Our history, our parents, our heritage, our education – they do indeed shape what we are. But they have nothing to do with what we could become. If we looked forward rather than back, we would find that all possibilities still await us. We would understand that many of the world’s most accomplished people did what they did without stable parenting or top-notch education or capital resources. So what stops you?

Africa will truly develop when it stops playing the blame game. We must look away from history, geography and biology. We in Africa must stop blaming our past, or our location, or the evil white man. We must wake up tomorrow and use it as the first twenty-four hours of the future. The blame game is a loser’s game, and Africa must look to the future.

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  • Hi sunny your articles are quite inspiring and I would like to place them on my website to give it a more audience in Kenya.

    Brian from Lang’ata

  • Mumbi

    Interesting read. I want to know, though, when you drive in Nairobi, keeping in the right lane and some drivers deliberately cut in front of you or over lap, don’t you want to blame the driving school they went to, or the insanity of the driver? Sunny, not blaming these people will breed a nation of losers! The power company will think that it’s okay for us to go hours on end without electricity. the geography teacher will think it’s okay not to actually pass on some knowledge. And drivers in Nairobi will think that overlapping is actually legal. Not putting things right will make a few of us go insane with unresolved rage.

  • Mumbi:

    Driving in Kenya is indeed maddening! But we must make a distinction between ‘blaming’ and ‘addressing’. The former turns you into a victim of the maniacs; the latter means you try to do something, anything about it.

    For example, I try to never allow any such imbecile to cut in in front of me. I don’t always succeed, but at least I make my point to them and to other drivers. Also, I do make a note of number plates, particularly if the driver is of a company vehicle, and write immediately to the organisation concerned.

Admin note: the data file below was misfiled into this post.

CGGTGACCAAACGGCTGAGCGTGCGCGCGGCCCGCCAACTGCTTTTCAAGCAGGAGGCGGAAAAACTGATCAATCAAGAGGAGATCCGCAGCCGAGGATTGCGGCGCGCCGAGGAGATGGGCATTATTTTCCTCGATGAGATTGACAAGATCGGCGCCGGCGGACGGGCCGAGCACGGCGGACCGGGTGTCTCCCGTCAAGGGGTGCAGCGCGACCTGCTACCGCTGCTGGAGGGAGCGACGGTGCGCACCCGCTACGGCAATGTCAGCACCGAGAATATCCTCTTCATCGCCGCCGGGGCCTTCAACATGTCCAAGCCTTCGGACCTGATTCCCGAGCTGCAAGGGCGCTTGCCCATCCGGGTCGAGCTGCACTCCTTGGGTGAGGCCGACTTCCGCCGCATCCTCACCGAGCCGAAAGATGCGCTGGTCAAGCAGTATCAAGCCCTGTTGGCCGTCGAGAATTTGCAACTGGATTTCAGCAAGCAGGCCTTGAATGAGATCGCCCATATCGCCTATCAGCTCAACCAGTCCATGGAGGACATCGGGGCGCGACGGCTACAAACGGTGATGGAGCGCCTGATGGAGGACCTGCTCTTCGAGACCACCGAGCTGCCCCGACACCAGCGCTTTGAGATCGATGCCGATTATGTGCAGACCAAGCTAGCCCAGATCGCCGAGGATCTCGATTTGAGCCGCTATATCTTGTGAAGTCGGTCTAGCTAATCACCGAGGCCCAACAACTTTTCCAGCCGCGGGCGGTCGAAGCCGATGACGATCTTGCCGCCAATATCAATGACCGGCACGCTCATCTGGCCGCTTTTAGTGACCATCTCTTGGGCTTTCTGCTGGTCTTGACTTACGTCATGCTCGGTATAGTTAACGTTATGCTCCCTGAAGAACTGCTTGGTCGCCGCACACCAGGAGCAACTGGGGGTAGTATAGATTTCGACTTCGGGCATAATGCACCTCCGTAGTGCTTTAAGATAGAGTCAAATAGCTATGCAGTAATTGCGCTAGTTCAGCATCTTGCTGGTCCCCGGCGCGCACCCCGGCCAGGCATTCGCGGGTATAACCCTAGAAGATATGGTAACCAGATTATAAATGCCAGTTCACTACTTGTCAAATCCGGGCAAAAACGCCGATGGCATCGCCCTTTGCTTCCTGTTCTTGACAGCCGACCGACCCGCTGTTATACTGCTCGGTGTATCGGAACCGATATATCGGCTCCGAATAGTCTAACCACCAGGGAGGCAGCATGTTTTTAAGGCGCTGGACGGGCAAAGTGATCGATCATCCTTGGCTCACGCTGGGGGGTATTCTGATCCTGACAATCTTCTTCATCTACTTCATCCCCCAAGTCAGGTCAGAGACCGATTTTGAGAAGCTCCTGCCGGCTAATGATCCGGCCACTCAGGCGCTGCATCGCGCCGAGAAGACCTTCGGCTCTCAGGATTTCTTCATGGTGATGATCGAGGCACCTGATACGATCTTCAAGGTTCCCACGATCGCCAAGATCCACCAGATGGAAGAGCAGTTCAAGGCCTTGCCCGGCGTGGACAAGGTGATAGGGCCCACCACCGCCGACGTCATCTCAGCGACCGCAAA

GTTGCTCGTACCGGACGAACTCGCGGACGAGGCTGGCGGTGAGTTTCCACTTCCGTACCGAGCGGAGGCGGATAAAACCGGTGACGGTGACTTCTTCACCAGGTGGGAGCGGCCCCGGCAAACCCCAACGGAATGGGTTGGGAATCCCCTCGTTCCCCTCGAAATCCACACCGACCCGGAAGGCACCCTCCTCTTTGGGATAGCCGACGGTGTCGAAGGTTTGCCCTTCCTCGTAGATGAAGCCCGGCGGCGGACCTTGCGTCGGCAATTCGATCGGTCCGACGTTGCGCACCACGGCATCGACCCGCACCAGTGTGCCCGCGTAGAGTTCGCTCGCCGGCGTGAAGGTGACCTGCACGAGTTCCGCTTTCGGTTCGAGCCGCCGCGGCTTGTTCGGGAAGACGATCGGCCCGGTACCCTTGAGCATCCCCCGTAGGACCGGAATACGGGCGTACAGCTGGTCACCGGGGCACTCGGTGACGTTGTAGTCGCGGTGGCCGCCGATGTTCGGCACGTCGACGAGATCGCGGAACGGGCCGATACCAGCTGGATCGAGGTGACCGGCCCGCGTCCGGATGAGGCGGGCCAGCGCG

If I merely ‘blamed’, I would feel powerless and hopeless.

  • maina

    I think your article is spot on. By blaming everyone and sundry, we lose the power to act on our problems and fail to see the opportunities before us. No matter who acts to our detriment, we still have the opportunity to look ahead and do well.

    Keep up.

  • Blaming is often just an excuse for inaction. Having blamed, we take the problem out of our hands.

    I have studied leadership for a while now, and can confirm that ‘blame-gaming’ is not a trait you find in those people who start in garages with no capital and produce global businesses!

    And one Barack Obama can be seen studiously avoiding playing it…

  • Shray

    Great article Sunny – reminds me of one of my favourite quotes and quite apt considering your opening sentence: It’s better to light a candle than curse the darkness”.

  • observer

    Love the article its spot on in regards to how I see the issues that face our country and Africa in general. While all the things you mention merit blame, they fall into two categories, there are those things that we have direct control over and those that we don’t. So while the city council might not clean my street, I have control on whether I litter or not. It’s this type of personal responsibility over those things within our spheres of control that move us forward as individuals and as a collective.

  • Observer:

    An important point. Often, playing the blame game becomes an excuse for our own bad behaviour.



  • Hi,

    Its good to know that theres someone who actually knows why Africa doesn’t hit any development.

    Worse still is the fact that most Africans avoid doing the right things by taking shortcuts. If we have a society of people who work hard to achieve their dreams, and never look for shortcuts to do so, then we will get things done right. Perhaps the keyword here is ATTITUDE.

    Best Regards

  • Nesh

    Lets Rise Africa we couldnt be in a better postion,nice one sunny u are an amazing son of kenya and indeed Africa